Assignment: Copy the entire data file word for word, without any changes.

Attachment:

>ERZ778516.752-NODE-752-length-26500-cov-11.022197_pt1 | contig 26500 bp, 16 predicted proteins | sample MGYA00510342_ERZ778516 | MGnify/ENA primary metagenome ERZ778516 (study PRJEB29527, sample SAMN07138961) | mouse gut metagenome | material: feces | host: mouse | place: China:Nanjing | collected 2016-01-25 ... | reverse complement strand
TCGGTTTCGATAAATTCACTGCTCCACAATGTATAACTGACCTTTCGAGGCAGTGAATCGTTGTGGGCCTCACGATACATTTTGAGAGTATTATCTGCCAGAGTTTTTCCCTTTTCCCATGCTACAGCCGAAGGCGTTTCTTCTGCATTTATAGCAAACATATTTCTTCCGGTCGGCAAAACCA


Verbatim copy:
>ERZ778516.752-NODE-752-length-26500-cov-11.022197_pt1 | contig 26500 bp, 16 predicted proteins | sample MGYA00510342_ERZ778516 | MGnify/ENA primary metagenome ERZ778516 (study PRJEB29527, sample SAMN07138961) | mouse gut metagenome | material: feces | host: mouse | place: China:Nanjing | collected 2016-01-25 ... | reverse complement strand
TCGGTTTCGATAAATTCACTGCTCCACAATGTATAACTGACCTTTCGAGGCAGTGAATCGTTGTGGGCCTCACGATACATTTTGAGAGTATTATCTGCCAGAGTTTTTCCCTTTTCCCATGCTACAGCCGAAGGCGTTTCTTCTGCATTTATAGCAAACATATTTCTTCCGGTCGGCAAAACCA